Vulval cancer

Cancer Care Vulval Cancer

Vulval or vulvar cancer is, as the name suggests

cancer of the vulva. Vulval cancer is very rare.

In the UK, about 1,300 diagnoses each year,

accounting for less than 1-in-100 cancers

in women.

What is Vulval Cancer?

Vulvar cancer is very rare. About 1,300 diagnoses are made in the UK each year, accounting for less than 1-in-100 cancers in women. It is found more commonly in older women, mostly those 65 or over although, around 15 out of every 100 cases are in women under 50. The vulva is the outer part of a woman’s genitals and includes the opening of the vagina, and the clitoris but is most commonly found in the labia majora (outer lips) and the labia minora (inner lips).

The precise cause of vulval cancer is not yet known. However, there are certain risk factors that can foster the chances of developing the condition:

Cell changes: Vulval Intraepithelial Neoplasia (VIN) causes changes to the skin of the vulva. VIN is linked to the human papilloma virus (HPV) and although the changes are not cancerous, it is precancerous and if not treated can lead to cancer of the vulva.

Age: The chances of developing vulval cancer increase as you get older.

Smoking: Smoking can increase the risk of developing both VIN and vulval cancer. The chemicals found in cigarettes can affect how your body fights infection.

Skin Conditions: Certain skin conditions such as, Vulval Lichen Sclerosus and Vulval Lichen Planus occurring over a long period (chronic) can mean you have a higher risk of developing vulval cancer.

There are more than one type of vulval cancer, although some of which are very rare;

  • Squamous cell carcinoma
  • Adenocarcinoma
  • Vulval Melanoma
  • Verrucous Carcinoma
  • Sarcoma
Symptoms
Diagnosis

Treatments available at Clatterbridge Private Clinic

Breast Cancer Care at Clatterbridge Private Clinic

Radiotherapy

You may be given radiotherapy to reduce the risk of breast cancer coming back in the breast, chest or lymph nodes.

Radiotherapy uses high-energy x-rays to destroy cancer cells. Normal cells can also be damaged by radiotherapy, which may cause side effects. But careful planning and newer ways of giving radiotherapy have reduced the risk of damage to healthy tissue and nearby organs. Cancer cells cannot repair themselves after radiotherapy, but normal cells usually can.

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Breast Cancer Care at Clatterbridge Private Clinic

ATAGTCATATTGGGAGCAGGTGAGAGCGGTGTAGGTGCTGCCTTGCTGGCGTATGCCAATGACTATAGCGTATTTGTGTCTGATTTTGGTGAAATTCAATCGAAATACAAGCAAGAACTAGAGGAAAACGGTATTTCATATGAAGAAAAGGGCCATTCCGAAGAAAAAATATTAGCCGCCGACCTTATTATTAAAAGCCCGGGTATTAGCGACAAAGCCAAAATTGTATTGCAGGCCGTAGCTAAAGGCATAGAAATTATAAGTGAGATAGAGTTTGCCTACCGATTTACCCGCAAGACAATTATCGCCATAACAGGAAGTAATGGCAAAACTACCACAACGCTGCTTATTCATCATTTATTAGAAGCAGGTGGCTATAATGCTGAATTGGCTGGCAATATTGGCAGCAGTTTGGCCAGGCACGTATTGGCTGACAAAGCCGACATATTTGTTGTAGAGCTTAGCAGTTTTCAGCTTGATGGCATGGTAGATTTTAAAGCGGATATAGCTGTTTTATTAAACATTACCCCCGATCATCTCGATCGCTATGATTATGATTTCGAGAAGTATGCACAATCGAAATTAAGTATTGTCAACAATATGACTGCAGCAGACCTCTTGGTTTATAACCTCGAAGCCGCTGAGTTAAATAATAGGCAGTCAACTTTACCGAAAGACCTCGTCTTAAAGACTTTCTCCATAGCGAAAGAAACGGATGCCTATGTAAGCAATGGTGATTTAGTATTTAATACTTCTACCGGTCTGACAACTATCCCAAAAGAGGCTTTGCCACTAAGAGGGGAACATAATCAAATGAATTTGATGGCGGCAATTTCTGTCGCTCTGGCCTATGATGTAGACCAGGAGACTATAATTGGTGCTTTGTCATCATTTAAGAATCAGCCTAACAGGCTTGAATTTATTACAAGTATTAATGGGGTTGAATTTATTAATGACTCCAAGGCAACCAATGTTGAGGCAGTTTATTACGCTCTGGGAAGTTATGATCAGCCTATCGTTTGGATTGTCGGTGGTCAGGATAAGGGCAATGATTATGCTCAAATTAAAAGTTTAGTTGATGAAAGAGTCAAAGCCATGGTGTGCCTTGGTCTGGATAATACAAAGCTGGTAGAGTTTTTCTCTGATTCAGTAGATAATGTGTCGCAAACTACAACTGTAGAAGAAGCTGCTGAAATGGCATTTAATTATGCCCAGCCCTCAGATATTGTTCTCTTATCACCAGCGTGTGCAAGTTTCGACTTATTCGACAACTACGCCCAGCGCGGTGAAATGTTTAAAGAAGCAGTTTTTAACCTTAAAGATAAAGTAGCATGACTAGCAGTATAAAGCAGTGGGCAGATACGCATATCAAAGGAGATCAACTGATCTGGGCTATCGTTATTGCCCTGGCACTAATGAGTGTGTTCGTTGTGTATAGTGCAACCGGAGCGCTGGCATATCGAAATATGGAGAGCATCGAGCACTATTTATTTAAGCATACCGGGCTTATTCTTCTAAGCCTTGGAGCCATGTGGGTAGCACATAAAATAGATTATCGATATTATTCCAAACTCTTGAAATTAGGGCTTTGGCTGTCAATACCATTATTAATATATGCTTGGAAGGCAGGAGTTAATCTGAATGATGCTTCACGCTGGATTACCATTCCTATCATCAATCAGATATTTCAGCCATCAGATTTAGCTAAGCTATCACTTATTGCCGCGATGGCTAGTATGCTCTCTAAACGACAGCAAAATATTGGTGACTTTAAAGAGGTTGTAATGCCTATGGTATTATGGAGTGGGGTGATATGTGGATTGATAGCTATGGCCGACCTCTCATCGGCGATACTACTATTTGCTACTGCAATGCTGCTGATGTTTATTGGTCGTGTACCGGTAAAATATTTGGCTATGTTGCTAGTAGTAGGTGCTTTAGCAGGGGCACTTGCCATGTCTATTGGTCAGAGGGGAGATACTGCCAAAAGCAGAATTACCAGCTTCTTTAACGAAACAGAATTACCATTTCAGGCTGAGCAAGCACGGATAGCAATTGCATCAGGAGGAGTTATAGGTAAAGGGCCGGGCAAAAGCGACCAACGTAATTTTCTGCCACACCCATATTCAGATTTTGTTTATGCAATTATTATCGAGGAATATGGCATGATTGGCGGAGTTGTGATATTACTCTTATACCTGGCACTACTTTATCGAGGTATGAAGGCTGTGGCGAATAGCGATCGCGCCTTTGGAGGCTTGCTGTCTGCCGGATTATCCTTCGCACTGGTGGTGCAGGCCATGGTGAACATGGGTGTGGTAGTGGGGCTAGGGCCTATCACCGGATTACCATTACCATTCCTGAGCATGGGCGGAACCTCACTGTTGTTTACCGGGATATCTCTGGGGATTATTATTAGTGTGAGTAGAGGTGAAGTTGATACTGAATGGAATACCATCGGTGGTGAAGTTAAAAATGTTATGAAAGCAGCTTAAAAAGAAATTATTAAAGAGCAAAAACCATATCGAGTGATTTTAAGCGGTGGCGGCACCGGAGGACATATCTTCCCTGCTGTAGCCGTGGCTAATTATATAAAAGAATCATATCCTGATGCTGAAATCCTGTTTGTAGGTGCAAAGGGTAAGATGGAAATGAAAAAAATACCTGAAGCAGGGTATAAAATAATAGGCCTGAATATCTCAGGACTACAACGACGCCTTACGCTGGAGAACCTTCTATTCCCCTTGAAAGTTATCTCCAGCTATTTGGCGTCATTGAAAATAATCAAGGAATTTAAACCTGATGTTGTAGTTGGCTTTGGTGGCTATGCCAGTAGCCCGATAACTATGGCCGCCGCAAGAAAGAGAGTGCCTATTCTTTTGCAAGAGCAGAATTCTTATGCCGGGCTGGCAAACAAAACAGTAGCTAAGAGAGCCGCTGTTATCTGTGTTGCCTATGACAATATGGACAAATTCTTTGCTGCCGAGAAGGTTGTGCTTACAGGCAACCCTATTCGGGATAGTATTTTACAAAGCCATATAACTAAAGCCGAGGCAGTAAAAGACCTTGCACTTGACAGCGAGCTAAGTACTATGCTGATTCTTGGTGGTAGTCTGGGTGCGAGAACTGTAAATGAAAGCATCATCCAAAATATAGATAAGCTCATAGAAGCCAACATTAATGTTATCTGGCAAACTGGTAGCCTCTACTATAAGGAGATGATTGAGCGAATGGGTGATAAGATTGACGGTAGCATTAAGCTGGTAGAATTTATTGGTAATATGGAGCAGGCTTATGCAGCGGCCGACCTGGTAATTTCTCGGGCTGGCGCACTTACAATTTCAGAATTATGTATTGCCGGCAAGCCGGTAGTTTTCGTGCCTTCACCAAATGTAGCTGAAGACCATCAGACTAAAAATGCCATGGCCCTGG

Chemotherapy

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Breast Cancer Care at Clatterbridge Private Clinic

Immunotherapy

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Breast Cancer Care at Clatterbridge Private Clinic

Surgery

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MORE INFO

Radiotherapy
Breast Cancer Care at Clatterbridge Private Clinic

Radiotherapy

You may be given radiotherapy to reduce the risk of breast cancer coming back in the breast, chest or lymph nodes.

Radiotherapy uses high-energy x-rays to destroy cancer cells. Normal cells can also be damaged by radiotherapy, which may cause side effects. But careful planning and newer ways of giving radiotherapy have reduced the risk of damage to healthy tissue and nearby organs. Cancer cells cannot repair themselves after radiotherapy, but normal cells usually can.

MORE INFO

Chemotherapy
Breast Cancer Care at Clatterbridge Private Clinic

Chemotherapy

Lorem ipsum dolor sit amet, consectetur adipiscing elit, sed do eiusmod tempor incididunt ut labore et dolore magna aliqua. Ut enim ad minim veniam, quis nostrud exercitation ullamco laboris nisi ut aliquip ex ea commodo consequat. Duis aute irure dolor in reprehenderit in voluptate velit esse cillum dolore eu fugiat nulla pariatur. Excepteur sint occaecat cupidatat non proident, sunt in culpa qui officia deserunt mollit anim id est laborum.

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Immunotherapy
Breast Cancer Care at Clatterbridge Private Clinic

Immunotherapy

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Surgery
Breast Cancer Care at Clatterbridge Private Clinic

Surgery

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Vulval Cancer Specialists

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Dr Allison Hall
Consultant in Clinical Oncology
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Dr Shaun Tolan
Consultant in Clinical Oncology
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Dr Raj Sripadam
Consultant in Clinical Oncology